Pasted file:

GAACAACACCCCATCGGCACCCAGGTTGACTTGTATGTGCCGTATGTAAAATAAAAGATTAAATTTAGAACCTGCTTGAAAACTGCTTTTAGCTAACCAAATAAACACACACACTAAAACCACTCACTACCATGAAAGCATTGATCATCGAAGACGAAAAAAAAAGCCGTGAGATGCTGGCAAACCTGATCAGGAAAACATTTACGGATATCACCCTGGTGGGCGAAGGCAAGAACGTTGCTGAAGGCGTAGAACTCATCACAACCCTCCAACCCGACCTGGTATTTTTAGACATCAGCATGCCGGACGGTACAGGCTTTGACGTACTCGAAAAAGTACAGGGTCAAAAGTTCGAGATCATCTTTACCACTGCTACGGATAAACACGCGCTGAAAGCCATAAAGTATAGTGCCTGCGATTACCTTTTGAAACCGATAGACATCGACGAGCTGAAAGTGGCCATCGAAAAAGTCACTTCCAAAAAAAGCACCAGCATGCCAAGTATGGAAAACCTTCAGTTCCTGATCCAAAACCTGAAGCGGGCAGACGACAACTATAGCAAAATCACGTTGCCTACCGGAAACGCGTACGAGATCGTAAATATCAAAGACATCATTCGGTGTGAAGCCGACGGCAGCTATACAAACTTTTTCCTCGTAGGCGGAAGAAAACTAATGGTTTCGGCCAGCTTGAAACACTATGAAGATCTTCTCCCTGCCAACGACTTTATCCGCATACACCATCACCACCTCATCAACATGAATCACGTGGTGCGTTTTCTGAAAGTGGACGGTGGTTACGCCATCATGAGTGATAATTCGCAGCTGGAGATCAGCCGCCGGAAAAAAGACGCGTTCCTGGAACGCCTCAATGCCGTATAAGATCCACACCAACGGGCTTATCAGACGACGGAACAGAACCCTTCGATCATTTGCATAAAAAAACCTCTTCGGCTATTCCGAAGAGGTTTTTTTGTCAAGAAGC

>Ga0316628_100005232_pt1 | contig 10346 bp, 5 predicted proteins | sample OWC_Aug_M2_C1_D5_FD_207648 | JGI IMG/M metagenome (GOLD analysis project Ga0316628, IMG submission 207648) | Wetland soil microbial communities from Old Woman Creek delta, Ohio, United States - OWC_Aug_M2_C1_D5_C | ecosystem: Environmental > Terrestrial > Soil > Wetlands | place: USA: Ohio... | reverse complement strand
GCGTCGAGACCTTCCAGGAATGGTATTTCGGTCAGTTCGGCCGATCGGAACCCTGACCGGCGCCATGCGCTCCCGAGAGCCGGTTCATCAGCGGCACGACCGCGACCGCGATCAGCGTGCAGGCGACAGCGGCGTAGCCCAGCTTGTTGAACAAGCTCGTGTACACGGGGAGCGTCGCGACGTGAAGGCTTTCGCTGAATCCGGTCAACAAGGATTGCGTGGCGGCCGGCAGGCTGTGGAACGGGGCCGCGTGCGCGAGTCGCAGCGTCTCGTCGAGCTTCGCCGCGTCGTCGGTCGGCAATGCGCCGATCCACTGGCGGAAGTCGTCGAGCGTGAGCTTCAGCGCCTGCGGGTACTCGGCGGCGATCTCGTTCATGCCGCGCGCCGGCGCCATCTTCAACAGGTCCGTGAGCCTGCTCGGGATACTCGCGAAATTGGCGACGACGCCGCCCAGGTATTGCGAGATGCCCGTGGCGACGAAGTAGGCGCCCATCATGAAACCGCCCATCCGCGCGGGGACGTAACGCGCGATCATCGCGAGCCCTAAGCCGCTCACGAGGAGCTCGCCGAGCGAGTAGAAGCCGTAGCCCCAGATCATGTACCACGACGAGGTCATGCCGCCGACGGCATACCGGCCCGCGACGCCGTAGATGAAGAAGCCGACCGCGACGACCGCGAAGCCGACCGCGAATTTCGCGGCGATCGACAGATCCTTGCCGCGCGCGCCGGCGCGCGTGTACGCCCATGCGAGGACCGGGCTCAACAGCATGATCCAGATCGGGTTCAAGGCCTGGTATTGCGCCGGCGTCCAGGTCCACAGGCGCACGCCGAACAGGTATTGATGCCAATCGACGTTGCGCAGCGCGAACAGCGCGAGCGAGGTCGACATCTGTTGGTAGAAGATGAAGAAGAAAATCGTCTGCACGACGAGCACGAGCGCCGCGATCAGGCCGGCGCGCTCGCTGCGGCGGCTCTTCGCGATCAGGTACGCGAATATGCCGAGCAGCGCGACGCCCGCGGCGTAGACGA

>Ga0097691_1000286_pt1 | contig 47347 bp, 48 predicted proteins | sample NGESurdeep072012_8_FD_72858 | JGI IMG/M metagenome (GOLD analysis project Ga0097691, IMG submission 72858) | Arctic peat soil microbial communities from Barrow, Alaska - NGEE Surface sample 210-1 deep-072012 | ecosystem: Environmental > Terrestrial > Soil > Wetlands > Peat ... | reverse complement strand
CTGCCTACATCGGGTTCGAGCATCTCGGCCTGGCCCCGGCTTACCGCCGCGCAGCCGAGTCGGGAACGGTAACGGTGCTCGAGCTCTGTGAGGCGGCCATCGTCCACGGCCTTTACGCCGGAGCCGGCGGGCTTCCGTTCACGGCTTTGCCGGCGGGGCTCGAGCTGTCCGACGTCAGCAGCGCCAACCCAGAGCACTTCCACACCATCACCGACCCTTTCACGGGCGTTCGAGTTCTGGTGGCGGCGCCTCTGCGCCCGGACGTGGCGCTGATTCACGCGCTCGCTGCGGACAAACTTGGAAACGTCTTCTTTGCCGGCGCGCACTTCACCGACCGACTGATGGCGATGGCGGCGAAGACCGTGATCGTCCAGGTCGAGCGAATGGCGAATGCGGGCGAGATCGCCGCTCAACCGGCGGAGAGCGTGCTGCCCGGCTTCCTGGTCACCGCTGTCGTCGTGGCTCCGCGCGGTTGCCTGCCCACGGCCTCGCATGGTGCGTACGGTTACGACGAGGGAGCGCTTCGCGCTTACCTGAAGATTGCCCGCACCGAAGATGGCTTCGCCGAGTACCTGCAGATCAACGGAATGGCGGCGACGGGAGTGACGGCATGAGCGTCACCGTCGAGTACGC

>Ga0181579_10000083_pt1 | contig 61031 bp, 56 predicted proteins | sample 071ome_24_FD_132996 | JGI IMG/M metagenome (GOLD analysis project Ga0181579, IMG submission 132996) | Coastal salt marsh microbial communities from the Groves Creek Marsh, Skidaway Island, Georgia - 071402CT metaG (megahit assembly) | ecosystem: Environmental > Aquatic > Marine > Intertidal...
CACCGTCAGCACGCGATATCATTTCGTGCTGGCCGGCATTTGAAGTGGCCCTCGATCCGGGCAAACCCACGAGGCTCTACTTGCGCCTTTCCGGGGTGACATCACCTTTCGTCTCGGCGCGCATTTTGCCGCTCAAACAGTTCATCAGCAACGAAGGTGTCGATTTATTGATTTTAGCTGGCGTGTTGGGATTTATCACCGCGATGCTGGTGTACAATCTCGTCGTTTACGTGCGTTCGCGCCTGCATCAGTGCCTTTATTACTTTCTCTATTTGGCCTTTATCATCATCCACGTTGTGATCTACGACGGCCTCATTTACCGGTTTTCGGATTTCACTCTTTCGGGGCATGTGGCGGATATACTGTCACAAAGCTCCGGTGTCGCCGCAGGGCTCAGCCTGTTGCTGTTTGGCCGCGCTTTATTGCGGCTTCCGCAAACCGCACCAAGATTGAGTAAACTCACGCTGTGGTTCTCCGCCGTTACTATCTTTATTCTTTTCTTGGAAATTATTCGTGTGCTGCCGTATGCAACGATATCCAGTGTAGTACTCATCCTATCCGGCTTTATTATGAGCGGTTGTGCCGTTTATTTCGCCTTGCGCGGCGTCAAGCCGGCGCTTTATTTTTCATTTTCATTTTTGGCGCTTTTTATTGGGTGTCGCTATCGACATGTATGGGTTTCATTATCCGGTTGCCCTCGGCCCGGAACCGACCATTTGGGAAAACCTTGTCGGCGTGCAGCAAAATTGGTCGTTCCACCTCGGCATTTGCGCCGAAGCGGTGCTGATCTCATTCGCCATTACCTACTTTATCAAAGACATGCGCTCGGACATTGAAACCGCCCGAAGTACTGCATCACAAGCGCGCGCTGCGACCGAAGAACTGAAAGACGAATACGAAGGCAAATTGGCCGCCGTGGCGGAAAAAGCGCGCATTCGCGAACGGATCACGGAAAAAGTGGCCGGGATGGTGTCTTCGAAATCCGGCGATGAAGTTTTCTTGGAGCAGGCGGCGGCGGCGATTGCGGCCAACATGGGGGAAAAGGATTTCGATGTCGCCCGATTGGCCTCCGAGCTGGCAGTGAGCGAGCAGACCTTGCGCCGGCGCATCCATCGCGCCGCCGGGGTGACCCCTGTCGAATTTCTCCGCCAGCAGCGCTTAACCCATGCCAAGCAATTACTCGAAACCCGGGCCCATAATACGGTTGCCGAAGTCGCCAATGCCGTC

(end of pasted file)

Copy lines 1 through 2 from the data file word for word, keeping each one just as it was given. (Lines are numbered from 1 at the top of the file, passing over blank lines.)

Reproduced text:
GAACAACACCCCATCGGCACCCAGGTTGACTTGTATGTGCCGTATGTAAAATAAAAGATTAAATTTAGAACCTGCTTGAAAACTGCTTTTAGCTAACCAAATAAACACACACACTAAAACCACTCACTACCATGAAAGCATTGATCATCGAAGACGAAAAAAAAAGCCGTGAGATGCTGGCAAACCTGATCAGGAAAACATTTACGGATATCACCCTGGTGGGCGAAGGCAAGAACGTTGCTGAAGGCGTAGAACTCATCACAACCCTCCAACCCGACCTGGTATTTTTAGACATCAGCATGCCGGACGGTACAGGCTTTGACGTACTCGAAAAAGTACAGGGTCAAAAGTTCGAGATCATCTTTACCACTGCTACGGATAAACACGCGCTGAAAGCCATAAAGTATAGTGCCTGCGATTACCTTTTGAAACCGATAGACATCGACGAGCTGAAAGTGGCCATCGAAAAAGTCACTTCCAAAAAAAGCACCAGCATGCCAAGTATGGAAAACCTTCAGTTCCTGATCCAAAACCTGAAGCGGGCAGACGACAACTATAGCAAAATCACGTTGCCTACCGGAAACGCGTACGAGATCGTAAATATCAAAGACATCATTCGGTGTGAAGCCGACGGCAGCTATACAAACTTTTTCCTCGTAGGCGGAAGAAAACTAATGGTTTCGGCCAGCTTGAAACACTATGAAGATCTTCTCCCTGCCAACGACTTTATCCGCATACACCATCACCACCTCATCAACATGAATCACGTGGTGCGTTTTCTGAAAGTGGACGGTGGTTACGCCATCATGAGTGATAATTCGCAGCTGGAGATCAGCCGCCGGAAAAAAGACGCGTTCCTGGAACGCCTCAATGCCGTATAAGATCCACACCAACGGGCTTATCAGACGACGGAACAGAACCCTTCGATCATTTGCATAAAAAAACCTCTTCGGCTATTCCGAAGAGGTTTTTTTGTCAAGAAGC

>Ga0316628_100005232_pt1 | contig 10346 bp, 5 predicted proteins | sample OWC_Aug_M2_C1_D5_FD_207648 | JGI IMG/M metagenome (GOLD analysis project Ga0316628, IMG submission 207648) | Wetland soil microbial communities from Old Woman Creek delta, Ohio, United States - OWC_Aug_M2_C1_D5_C | ecosystem: Environmental > Terrestrial > Soil > Wetlands | place: USA: Ohio... | reverse complement strand